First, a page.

Thync announced on Oct. 8 that it’s raised $13 million from investors, including well-heeled Khosla Ventures, to mine the intersection of neuroscience and consumer electronics. Sometime next year, the company will begin selling a miniaturized, Bluetooth-enabled neurosignaling device, along with the seductive, controversial proposition that customers can program their state of mind. “This is an avenue for people to call up their best stuff on demand,” says Isy Goldwasser, Thync’s chief executive officer and co-founder. “It’s a way for us to overcome our basic limitation as people. It lets us call up our focus, our calm, and creativity when we need it.”
As with so many other things, Philip K. Dick predicted this. In 1968’s Do Androids Dream of Electric Sheep?, characters use a device called a mood organ to select the state of mind or emotion they want. Science is apparently catching up with fiction: Neuroscientists have shown that small doses of electrical stimulation, targeting nerves that carry signals to the brain, can help patients recover from head injuries, alleviate depression, or, in children with learning disabilities, enhance memory. (The technique, known as transcranial direct-current stimulation, or tDCS, is far different from the infamous electroshock or electro-convulsive therapy, which jolts the entire brain indiscriminately at a much higher voltage to trigger a seizure.)
While most scientists are focused on the therapeutic effects of tDCS, Thync is developing it as an alternative to mood-altering drugs such as alcohol or caffeine. The company started in 2011, when Goldwasser, the former president of materials sciences company Symyx Technologies, heard about the work of Jamie Tyler, a professor at Arizona State University who was exploring the use of ultrasound to modulate brain patterns. The pair met and decided the time was right to try to commercialize the field.
At the time, Goldwasser was an entrepreneur in residence at Khosla. When he first pitched Thync to the firm, he held up a “neuralyzer”—the memory-erasing prop from the Men in Black films, which he’d bought on EBay—and joked, “Now everyone look at this and give me $2 million.” By Khosla’s standards, the pitch wasn’t that far-fetched. The firm has invested in startups that developed things such as plant-based egg substitutes, low-cost rocket boosters, and biofuels, so Thync fit nicely into its portfolio. “People want more and more control over their lives and bodies,” says Samir Kaul, a founding partner at Khosla. “If you can chill out with this device as opposed to having a cocktail, or focus without having another cup of coffee, you are going to do it.”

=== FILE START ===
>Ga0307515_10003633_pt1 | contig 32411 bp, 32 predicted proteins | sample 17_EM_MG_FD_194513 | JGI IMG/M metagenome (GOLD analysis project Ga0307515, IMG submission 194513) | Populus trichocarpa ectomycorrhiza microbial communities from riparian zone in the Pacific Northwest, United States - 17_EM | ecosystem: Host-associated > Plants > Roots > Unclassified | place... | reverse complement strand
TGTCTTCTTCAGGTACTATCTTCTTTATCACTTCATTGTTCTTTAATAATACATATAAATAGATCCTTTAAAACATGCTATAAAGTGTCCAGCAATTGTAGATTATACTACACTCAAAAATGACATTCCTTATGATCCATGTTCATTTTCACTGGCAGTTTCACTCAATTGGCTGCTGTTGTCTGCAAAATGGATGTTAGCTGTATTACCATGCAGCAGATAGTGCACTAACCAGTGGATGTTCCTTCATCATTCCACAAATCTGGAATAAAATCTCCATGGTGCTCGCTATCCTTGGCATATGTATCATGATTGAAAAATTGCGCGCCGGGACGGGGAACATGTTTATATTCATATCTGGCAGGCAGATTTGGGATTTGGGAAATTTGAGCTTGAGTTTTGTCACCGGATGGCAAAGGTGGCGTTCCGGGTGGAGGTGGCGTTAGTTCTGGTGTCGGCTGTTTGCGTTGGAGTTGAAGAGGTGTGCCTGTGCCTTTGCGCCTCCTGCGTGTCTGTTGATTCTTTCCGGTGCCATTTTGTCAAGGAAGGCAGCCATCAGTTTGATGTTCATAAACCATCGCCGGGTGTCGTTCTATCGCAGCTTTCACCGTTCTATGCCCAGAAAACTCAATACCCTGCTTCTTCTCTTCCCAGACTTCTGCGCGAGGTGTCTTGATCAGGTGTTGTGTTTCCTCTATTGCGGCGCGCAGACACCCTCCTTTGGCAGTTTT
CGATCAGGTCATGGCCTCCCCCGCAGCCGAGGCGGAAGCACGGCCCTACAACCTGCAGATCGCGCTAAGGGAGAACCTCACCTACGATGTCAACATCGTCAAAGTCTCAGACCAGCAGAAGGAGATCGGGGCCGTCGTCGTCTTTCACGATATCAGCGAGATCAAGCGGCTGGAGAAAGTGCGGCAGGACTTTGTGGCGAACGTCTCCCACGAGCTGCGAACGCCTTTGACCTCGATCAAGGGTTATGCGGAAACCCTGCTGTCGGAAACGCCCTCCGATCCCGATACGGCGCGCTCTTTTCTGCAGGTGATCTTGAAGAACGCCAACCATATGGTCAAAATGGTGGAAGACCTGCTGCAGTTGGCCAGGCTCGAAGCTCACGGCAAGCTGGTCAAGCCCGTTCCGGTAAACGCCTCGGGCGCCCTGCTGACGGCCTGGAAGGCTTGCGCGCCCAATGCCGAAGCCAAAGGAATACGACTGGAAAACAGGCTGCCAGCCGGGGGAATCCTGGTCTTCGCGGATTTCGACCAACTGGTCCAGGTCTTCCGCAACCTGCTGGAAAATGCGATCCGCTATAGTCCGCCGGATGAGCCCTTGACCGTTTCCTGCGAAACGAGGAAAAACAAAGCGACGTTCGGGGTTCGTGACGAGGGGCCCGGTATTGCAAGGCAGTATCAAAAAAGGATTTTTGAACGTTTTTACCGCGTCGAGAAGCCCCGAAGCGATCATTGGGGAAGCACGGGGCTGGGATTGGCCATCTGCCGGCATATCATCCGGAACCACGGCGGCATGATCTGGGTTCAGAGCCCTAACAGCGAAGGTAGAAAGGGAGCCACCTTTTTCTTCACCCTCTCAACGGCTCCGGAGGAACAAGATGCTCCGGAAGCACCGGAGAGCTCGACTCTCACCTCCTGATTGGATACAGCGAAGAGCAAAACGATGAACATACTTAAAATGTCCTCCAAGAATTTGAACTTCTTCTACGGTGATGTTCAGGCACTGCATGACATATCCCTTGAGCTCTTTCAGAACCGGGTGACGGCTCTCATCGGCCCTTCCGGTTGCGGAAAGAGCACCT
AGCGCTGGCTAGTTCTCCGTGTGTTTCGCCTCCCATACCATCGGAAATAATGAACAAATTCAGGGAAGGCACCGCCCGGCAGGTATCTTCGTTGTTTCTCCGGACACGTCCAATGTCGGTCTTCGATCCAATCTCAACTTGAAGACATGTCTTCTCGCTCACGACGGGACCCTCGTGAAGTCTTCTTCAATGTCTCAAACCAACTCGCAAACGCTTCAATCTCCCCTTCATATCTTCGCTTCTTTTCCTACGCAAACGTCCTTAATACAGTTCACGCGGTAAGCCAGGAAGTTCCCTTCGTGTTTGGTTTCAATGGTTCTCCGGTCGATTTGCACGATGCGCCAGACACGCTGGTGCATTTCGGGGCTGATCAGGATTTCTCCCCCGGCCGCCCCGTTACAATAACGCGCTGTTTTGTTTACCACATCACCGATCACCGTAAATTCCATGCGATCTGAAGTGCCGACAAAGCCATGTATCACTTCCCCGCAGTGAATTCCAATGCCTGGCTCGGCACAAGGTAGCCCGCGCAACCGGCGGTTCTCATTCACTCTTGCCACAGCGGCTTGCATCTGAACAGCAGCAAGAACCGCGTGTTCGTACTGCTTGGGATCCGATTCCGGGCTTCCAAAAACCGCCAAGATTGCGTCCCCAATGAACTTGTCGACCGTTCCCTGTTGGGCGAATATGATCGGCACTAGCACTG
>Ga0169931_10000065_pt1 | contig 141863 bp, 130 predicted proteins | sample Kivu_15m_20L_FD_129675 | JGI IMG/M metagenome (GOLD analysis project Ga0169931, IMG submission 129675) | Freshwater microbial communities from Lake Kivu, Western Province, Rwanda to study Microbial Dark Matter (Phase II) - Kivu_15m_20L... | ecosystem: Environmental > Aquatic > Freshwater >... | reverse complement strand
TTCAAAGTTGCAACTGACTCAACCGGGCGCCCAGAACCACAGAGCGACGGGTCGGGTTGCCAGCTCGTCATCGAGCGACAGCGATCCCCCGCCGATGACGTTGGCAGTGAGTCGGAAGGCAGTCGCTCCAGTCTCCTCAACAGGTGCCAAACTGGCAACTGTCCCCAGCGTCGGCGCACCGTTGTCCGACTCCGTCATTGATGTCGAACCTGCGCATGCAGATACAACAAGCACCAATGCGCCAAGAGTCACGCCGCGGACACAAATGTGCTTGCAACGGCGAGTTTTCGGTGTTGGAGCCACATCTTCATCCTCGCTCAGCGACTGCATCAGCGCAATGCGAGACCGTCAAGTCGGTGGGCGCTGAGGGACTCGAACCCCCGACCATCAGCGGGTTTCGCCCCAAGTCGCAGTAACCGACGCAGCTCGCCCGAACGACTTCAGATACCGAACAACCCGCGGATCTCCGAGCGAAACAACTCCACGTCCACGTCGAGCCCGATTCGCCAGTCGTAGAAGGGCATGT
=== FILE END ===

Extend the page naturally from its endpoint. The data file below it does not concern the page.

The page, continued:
Thync pursued Tyler’s ultrasound techniques for the first year, until the founders learned about studies conducted at the Wright-Patterson Air Force Base in Dayton, where researchers had tried to improve pilots’ cognitive abilities with electrical stimulation. Reasoning that the electrical method, with its rapidly improving science, offered a safer, quicker route to the market, Thync switched gears. Since then, the company has worked to shrink the electrodes and develop its algorithms to produce a reliable, comfortable experience.
For the past 18 months, Thync has tested its “vibes” on more than 2,000 people in clinical trials at its Boston office and the City College of New York. Some subjects didn’t respond to the treatment at all—it doesn’t work for everybody—but the company reached a milestone when two out of three respondents started to regularly say the sensations were more powerful than the placebo effect. “Most people rate it as a moderate to strong response,” Goldwasser says of the energy vibe, “or at least as good as a few cups of coffee.”
Thync now has about two dozen employees and plans to start selling its device in the first half of 2015. One challenge will be teaching people to place the electrodes on the right spots. Tyler says they’ll be molded to fit snugly on foreheads, and the company may film instructional videos. Thync wouldn’t share its pricing plans, promising only that the device will be affordable for the masses. Kaul at Khosla says he hopes Thync can develop dozens of additional “vibes,” which the company says it might sell like a software company sells apps.
First, Thync has to address some obvious questions. Is long-term use safe? How about use by kids? Julian Savulescu, a professor of practical ethics at Oxford, says, “This might well be the technology of the future, but at the moment we are looking at the very early phases of research. It’s the Wild West of brain stimulation.”
Barbara Sahakian, president of the International Neuroethics Society and a psychiatry professor at Cambridge, wonders what such brain tinkering portends. “As individuals, we have to develop resilience in the face of stress and top-down cognitive control over our emotions,” she says. “Will we now be satisfied to use quick fixes, including technology and cognitive-enhancing, or ‘smart,’ drugs, to improve mood and cognition?”
Goldwasser acknowledges these worries and says the company is talking to the U.S. Food and Drug Administration to ensure compliance with agency guidelines. He notes that neuroelectrical stimulation has been tested for decades without apparent harm. And he draws the obvious comparison to the $400 billion market for stimulants such as coffee and energy drinks, not to mention other mood-altering substances. With Thync, he says, “the energy you’re getting is your energy, the calm you’re feeling is your calm, the self-control you feel is your self-control. We aren’t changing you at all. It’s your body and mind responding to a signal.”